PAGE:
STUDIES: CHRONIC SLEEP DEPRIVATION CAUSES TOXIC CHANGES IN GUT HEALTH, INCREASED EARLY MORTALITY

From Harvard Medical School (June 4, 2020):

“We took an unbiased approach and searched throughout the body for indicators of damage from sleep deprivation. We were surprised to find it was the gut that plays a key role in causing death,” said senior study author Dragana Rogulja, assistant professor of neurobiology in the Blavatnik Institute at HMS.

The first signs of insufficient sleep are universally familiar. There’s tiredness and fatigue, difficulty concentrating, perhaps irritability or even tired giggles. Far fewer people have experienced the effects of prolonged sleep deprivation, including disorientation, paranoia, and hallucinations.

Total, prolonged sleep deprivation, however, can be fatal. While it has been reported in humans only anecdotally, a widely cited study in rats conducted by Chicago-based researchers in 1989 showed that a total lack of sleep inevitably leads to death. Yet, despite decades of study, a central question has remained unsolved: Why do animals die when they don’t sleep?

Now, Harvard Medical School (HMS) neuroscientists have identified an unexpected, causal link between sleep deprivation and premature death.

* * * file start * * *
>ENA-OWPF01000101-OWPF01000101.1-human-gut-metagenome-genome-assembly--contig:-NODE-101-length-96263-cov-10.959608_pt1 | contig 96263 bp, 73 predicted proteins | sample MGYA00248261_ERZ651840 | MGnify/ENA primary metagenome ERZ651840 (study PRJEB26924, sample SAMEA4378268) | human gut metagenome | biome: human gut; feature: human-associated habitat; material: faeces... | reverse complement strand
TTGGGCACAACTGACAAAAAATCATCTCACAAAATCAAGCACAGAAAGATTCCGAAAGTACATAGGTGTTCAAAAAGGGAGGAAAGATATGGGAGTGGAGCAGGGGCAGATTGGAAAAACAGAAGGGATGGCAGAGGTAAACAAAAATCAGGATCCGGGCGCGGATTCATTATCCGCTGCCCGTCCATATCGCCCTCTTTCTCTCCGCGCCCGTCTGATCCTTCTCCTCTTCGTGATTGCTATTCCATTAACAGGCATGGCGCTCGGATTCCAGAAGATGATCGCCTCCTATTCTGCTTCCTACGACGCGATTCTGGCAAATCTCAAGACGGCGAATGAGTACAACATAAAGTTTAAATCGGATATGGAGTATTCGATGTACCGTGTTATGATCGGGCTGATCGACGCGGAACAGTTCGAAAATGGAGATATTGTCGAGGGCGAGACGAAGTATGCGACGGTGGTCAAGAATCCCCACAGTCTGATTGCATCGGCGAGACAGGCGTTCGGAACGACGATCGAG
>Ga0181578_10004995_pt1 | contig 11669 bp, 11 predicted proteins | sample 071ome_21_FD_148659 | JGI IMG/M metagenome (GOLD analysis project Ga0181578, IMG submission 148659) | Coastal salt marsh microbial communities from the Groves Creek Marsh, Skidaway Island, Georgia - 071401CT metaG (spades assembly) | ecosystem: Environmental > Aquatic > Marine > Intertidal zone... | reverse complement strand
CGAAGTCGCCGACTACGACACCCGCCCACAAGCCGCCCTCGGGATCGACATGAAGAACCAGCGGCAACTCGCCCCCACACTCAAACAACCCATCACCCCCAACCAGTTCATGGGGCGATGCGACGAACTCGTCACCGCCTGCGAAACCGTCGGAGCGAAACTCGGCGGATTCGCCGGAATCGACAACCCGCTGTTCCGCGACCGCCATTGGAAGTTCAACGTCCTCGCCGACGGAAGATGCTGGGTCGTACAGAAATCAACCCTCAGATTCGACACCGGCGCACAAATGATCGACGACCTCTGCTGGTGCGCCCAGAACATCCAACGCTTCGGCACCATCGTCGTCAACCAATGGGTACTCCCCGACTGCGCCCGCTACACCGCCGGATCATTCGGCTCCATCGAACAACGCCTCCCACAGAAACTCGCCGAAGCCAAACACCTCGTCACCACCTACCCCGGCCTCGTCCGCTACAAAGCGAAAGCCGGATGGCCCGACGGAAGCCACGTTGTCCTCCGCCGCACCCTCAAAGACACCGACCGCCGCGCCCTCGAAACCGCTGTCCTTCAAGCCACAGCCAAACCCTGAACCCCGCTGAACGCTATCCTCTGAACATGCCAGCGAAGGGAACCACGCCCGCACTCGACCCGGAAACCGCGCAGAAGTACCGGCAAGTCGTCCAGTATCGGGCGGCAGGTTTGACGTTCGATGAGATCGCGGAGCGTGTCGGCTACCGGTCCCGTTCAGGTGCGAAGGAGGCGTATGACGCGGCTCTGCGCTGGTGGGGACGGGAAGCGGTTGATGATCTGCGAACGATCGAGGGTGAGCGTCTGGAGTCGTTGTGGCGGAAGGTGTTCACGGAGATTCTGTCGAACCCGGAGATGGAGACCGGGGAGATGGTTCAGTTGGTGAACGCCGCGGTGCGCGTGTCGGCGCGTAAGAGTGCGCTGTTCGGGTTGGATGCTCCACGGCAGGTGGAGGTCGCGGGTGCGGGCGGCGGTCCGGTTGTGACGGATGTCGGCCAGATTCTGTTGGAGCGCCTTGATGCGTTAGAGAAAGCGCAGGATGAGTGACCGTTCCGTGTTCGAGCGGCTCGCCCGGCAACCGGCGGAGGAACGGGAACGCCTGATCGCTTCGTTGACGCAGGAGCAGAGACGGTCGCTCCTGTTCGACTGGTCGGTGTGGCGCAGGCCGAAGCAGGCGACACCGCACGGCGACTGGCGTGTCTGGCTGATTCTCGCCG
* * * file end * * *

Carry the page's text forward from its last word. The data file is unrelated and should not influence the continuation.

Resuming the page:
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HEALTH: HOW SLEEP HAS CHANGED DURING COVID-19

From the Wall Street Journal (June 1, 2020):

The biggest problem has been staying asleep,” says Philip Muskin, a professor of psychiatry at Columbia University Medical Center in New York. “People aren’t exercising, their days have no structure at all.”

Preliminary results from a survey taken by around 1,600 people from 60 countries show that 46% reported poor sleep during the pandemic, while only 25% said they had slept poorly before it, according to Melinda Jackson, a senior lecturer at the Turner Institute for Brain and Mental Health at Monash University in Melbourne, who studies how stressful events affect people’s sleep. Forty percent also reported increased alcohol consumption.

The key is to prevent the sleep problem from becoming chronic, she says. It is important to avoid associating your bed or bedroom with a place where you are awake. Experts recommend that if you can’t fall asleep, or wake up in the middle of the night and are unable to go back to sleep after 20 minutes, get out of bed and do something relaxing.